Karen Bennett, vice president of sales strategy and support, sensed a disconnect between what salespeople wanted in an incentive trip and what her company, Atlanta-based Cingular Wireless, was offering.
But a hunch is not enough to go on.
So she decided to survey the entire sales force — and discovered that her intuition was correct. The Cingular Summit, the annual incentive recognition program to reward the top 5 percent of sales performers, was not the motivating force that she had hoped it was, from the rules to the trip itself.
But the real surprise came not in learning what didn't motivate the salespeople, but what did: Overwhelmingly, they preferred a regional alternative to the national trip that was in place. So, with the help of a cutting-edge incentive scenario simulation tool developed by Maritz Travel and Maritz Research, Cingular answered the call for change and revamped the summit.
Rules of Engagement
Traditionally, the 6-year-old summit was a four-day trip held each March at a high-end resort, with previous destinations including the Hyatt Regency Lake Las Vegas and Atlantis, Paradise Island. This year, the event took place at the elegant Grand America in Salt Lake City. The trips include a half-day business meeting at which senior executives unveil goals, strategies, and new products for the coming year, as well as an awards banquet. The rest of the time is all about recreation, relaxation, and fun. “The activities are really important — our folks tell us that over and over again,” Bennett says. Golf, spa, race-car driving experiences, or activities relative to the destination, such as bobsledding and snowmobiles in Salt Lake City, are popular.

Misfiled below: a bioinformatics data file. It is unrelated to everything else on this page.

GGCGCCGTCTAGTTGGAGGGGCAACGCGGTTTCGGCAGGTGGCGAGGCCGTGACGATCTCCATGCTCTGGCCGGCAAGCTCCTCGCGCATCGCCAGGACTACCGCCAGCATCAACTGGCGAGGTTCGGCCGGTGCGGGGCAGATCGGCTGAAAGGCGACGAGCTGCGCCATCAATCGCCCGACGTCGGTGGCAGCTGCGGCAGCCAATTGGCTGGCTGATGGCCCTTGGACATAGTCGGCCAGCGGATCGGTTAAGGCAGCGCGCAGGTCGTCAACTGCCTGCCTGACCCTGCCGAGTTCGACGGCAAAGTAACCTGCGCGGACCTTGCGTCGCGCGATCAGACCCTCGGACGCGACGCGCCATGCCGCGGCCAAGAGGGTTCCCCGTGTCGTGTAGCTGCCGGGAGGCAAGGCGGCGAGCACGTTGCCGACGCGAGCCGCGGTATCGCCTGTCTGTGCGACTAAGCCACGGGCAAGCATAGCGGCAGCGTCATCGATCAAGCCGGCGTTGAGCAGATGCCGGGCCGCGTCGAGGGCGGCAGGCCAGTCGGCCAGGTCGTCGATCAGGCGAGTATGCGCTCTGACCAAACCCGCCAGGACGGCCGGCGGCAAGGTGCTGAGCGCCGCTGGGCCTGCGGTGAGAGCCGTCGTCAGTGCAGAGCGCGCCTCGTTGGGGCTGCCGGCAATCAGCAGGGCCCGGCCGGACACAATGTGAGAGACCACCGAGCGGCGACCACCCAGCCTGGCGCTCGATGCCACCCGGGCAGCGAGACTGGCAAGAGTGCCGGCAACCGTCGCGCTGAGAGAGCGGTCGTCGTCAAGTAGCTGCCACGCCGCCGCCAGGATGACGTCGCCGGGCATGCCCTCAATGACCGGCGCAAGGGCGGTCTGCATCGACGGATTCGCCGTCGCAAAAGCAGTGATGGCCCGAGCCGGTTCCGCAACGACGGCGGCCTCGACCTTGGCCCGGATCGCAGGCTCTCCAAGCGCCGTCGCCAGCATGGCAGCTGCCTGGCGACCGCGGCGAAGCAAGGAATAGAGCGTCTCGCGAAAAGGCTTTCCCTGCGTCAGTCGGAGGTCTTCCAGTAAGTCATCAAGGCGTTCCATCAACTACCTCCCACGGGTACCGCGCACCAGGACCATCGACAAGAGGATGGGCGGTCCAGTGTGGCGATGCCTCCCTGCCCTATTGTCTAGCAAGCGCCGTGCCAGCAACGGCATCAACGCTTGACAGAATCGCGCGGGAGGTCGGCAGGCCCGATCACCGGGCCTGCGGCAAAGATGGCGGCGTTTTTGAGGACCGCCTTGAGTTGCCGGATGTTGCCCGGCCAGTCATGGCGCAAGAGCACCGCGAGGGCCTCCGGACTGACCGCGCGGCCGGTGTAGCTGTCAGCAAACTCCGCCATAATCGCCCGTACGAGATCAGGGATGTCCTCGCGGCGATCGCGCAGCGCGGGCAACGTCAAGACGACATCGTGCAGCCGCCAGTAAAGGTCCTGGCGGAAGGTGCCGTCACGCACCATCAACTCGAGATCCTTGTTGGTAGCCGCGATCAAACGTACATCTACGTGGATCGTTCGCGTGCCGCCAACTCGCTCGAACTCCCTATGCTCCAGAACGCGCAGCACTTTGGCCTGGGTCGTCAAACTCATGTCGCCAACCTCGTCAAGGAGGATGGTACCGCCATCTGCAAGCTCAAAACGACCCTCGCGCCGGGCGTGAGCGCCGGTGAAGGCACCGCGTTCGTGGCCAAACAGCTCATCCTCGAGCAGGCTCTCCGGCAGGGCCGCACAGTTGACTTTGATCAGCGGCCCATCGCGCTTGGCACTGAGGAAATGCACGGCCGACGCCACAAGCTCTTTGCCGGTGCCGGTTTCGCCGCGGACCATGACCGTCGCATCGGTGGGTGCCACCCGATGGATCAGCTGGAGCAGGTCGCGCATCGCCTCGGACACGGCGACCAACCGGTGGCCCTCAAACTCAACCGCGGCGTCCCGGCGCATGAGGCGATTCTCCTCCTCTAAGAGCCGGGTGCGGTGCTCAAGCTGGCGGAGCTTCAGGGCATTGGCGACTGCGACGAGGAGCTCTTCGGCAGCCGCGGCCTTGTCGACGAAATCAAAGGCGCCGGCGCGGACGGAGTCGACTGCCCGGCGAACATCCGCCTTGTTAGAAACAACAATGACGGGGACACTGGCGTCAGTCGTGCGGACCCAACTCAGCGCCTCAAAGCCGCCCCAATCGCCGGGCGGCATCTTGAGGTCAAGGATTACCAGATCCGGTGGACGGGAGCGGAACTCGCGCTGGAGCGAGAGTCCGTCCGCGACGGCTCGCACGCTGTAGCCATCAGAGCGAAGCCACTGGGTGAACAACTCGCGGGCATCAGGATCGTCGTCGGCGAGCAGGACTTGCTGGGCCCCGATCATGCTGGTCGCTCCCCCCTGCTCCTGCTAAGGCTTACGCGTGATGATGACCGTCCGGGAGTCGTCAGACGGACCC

The summit has received many positive reviews over the years, but post-event surveys only tell a small part of the story, says Bennett. “Those surveys tell us about the event, but they don't tell us if we are hitting home with the program as a whole.” The incentive also has had “amazing” retention benefits, she says. “We know for a fact that the people who win this program do not leave the company.”
But what about the people who haven't won?
Based on conversations with sales reps and managers, Bennett says, “I was not convinced that everyone perceived this as the crème de la crème recognition program.” Field representatives viewed it as a national program — one that didn't apply to them. Managers didn't think it was for them. Others either didn't know about it or simply didn't feel that they could achieve the trip.
“If you're going to make this kind of investment,” she says, “you want to make sure that you've got the engagement of everyone, and that it is clearly linked to all of your business drivers so that you're getting the maximum value. So, we started asking: ‘Does it really accomplish what we want it to accomplish? And if not, why?’”
New Survey Tool
To find out, Cingular decided to dig deeper than anecdotal feedback and survey everyone who competes for the trip — not just the winners.
“What do they really want out of the trip?” asked Bennett. “What would cause them to work harder month after month in order to win it?”